Philosophy and library science may seem an unlikely combination, but they are closely connected disciplines. In this casual and accessible conversation Mike and Lindsay explore the philosophical themes underlying three important concepts in classification and indexing: Ontology and epistemology, equivalence, and warrant.
Transcript: Coming Soon
Host: Michael Tepper
Guest: Lindsay Hachey
Editor: Shana Foldes
Bullard. (2017). Warrant as a means to study classification system design. Journal of Documentation, 73(1), 75–90.
Martínez-Ávila, D., & Budd, J. M. (2017). Epistemic warrant for categorizational activities and the development of controlled vocabularies. Journal of Documentation, 73(4), 700-715. doi:http://dx.doi.org/10.1108/JD-10-2016-0129
Ontology and Epistemology
Almeida, M. B. (2013). Revisiting ontologies: A necessary clarification. Journal of the American Society for Information Science & Technology, 64(8), 1682–1693. https://doi- org.proxy1.lib.uwo.ca/10.1002/asi.22861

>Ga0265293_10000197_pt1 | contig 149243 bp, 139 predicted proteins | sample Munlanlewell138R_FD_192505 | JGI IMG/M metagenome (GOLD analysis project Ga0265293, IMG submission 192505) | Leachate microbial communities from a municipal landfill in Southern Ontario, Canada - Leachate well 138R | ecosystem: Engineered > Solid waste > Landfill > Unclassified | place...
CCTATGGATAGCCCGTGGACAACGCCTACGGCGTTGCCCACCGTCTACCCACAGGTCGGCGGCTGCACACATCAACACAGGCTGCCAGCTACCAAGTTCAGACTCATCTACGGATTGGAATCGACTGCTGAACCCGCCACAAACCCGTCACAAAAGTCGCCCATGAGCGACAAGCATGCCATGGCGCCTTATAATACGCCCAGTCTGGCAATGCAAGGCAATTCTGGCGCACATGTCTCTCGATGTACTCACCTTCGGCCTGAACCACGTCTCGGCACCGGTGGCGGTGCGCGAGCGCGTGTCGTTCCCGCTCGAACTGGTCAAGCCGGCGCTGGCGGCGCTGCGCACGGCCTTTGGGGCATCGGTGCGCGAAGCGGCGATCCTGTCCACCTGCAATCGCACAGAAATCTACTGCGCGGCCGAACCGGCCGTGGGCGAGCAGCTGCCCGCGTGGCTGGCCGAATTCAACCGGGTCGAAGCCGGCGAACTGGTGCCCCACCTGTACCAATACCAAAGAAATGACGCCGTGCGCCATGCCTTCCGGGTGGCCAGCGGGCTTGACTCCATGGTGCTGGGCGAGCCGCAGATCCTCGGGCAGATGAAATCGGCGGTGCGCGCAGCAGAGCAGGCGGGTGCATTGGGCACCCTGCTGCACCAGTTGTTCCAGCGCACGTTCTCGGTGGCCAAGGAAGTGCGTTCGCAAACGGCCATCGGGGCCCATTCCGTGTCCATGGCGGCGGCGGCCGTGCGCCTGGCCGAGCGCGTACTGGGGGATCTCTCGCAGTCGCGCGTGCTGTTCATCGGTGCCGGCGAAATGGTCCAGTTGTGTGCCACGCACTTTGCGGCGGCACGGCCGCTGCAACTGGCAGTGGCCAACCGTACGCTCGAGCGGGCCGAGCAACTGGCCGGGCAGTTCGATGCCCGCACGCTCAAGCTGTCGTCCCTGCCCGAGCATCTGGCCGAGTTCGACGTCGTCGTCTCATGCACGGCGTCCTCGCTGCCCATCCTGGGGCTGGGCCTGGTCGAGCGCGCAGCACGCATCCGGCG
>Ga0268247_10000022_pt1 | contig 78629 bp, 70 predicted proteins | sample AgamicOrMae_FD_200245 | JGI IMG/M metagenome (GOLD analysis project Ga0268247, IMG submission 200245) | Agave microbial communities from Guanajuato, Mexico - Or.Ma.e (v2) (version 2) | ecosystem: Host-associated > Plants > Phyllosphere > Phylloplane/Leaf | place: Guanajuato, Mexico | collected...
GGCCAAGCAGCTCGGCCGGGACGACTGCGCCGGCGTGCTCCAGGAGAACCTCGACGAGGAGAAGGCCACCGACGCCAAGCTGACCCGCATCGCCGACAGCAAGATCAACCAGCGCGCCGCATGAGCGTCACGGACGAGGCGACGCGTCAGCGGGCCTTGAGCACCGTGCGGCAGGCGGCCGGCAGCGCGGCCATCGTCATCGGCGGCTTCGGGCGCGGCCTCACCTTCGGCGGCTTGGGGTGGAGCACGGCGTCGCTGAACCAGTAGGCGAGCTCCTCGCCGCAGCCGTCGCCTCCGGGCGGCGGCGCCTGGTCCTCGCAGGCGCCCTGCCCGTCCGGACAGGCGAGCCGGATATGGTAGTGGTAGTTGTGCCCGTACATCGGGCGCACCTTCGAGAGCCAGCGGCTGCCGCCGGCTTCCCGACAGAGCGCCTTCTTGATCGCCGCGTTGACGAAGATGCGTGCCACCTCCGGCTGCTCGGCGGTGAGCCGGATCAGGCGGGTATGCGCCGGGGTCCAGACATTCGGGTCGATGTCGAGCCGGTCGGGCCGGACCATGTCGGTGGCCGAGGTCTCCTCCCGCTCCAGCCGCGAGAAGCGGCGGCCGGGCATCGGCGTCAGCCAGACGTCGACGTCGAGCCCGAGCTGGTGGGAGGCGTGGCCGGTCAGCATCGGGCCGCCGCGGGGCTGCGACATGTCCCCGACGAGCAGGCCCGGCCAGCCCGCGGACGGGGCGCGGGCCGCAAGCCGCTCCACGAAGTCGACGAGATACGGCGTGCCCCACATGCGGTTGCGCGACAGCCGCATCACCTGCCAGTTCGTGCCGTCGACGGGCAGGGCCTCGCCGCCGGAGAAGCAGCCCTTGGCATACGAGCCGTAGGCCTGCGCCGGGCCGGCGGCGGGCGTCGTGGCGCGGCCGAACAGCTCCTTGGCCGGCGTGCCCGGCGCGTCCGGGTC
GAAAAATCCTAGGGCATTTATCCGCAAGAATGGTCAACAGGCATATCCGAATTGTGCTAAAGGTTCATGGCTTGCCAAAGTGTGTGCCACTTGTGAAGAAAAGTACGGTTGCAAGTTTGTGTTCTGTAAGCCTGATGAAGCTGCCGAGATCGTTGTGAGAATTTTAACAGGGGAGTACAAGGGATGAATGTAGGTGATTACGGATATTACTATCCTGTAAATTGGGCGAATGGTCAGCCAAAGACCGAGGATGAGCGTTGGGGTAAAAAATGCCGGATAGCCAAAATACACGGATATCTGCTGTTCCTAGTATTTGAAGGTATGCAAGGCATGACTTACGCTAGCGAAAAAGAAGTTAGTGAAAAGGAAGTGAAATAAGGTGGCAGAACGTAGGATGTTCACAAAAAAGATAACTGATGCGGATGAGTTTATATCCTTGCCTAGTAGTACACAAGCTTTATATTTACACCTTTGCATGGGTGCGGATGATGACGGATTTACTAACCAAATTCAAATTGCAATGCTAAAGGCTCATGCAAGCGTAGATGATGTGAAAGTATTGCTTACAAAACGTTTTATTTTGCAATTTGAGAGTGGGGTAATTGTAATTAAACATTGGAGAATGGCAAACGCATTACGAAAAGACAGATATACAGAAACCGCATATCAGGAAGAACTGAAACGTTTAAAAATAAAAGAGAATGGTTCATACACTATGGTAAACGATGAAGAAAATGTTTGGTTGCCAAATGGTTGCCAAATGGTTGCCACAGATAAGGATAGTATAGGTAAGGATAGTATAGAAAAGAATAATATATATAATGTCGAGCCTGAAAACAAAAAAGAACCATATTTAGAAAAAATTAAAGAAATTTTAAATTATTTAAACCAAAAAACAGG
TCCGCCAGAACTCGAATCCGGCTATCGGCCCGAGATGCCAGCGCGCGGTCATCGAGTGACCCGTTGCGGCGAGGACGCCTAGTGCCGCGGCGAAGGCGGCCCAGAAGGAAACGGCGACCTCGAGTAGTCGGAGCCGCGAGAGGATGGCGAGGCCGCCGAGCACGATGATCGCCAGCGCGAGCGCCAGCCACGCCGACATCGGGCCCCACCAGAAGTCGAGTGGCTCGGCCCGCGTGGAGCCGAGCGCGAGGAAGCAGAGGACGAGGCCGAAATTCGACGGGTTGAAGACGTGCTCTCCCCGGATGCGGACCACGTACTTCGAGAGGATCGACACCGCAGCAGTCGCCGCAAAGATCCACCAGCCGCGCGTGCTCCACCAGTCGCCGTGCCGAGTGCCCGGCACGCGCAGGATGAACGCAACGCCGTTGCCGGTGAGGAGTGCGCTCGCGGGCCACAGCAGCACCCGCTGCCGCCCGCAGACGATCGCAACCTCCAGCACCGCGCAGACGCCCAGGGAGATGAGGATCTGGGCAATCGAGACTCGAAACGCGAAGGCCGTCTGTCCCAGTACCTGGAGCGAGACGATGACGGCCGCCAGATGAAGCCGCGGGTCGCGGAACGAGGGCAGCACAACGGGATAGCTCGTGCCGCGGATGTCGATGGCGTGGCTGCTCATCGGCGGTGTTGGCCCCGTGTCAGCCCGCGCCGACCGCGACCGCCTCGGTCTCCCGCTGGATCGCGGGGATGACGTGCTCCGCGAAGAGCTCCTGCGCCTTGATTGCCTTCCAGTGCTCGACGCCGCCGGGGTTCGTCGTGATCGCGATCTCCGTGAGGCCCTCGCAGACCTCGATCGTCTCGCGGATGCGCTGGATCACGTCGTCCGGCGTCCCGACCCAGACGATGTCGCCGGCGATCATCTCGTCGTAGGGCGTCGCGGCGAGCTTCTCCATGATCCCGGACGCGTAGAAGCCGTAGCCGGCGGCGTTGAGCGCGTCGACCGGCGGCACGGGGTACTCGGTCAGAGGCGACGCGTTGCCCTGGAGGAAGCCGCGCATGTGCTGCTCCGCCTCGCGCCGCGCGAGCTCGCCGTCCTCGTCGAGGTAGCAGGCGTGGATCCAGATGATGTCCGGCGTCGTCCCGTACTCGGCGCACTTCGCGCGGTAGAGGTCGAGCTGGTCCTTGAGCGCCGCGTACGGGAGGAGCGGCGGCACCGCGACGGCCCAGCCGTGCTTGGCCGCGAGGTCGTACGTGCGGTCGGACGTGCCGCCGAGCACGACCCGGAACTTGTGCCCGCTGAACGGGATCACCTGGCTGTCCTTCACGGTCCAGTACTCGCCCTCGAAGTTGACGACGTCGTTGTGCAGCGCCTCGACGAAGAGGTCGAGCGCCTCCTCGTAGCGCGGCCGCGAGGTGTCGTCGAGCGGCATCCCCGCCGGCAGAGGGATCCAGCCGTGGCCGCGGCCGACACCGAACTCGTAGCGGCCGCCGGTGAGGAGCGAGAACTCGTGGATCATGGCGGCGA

Lemke-Elznic, K. (2021). Epistemology in Knowledge Organization: Balancing Philosophical Work and Pragmatic Approaches. Kentucky Libraries, 85(3), 15–18
Hjørland, B. (2015). Are relations in thesauri “context-free, definitional, and true in all possible worlds”? Journal of the Association for Information Science & Technology, 66(7), 1367– 1373. https://doi-org.proxy1.lib.uwo.ca/10.1002/asi.23253
Olson, H. A. (2001). Sameness and difference: a cultural foundation of classification. Library Resources & Technical Services, 45(3), 115–122.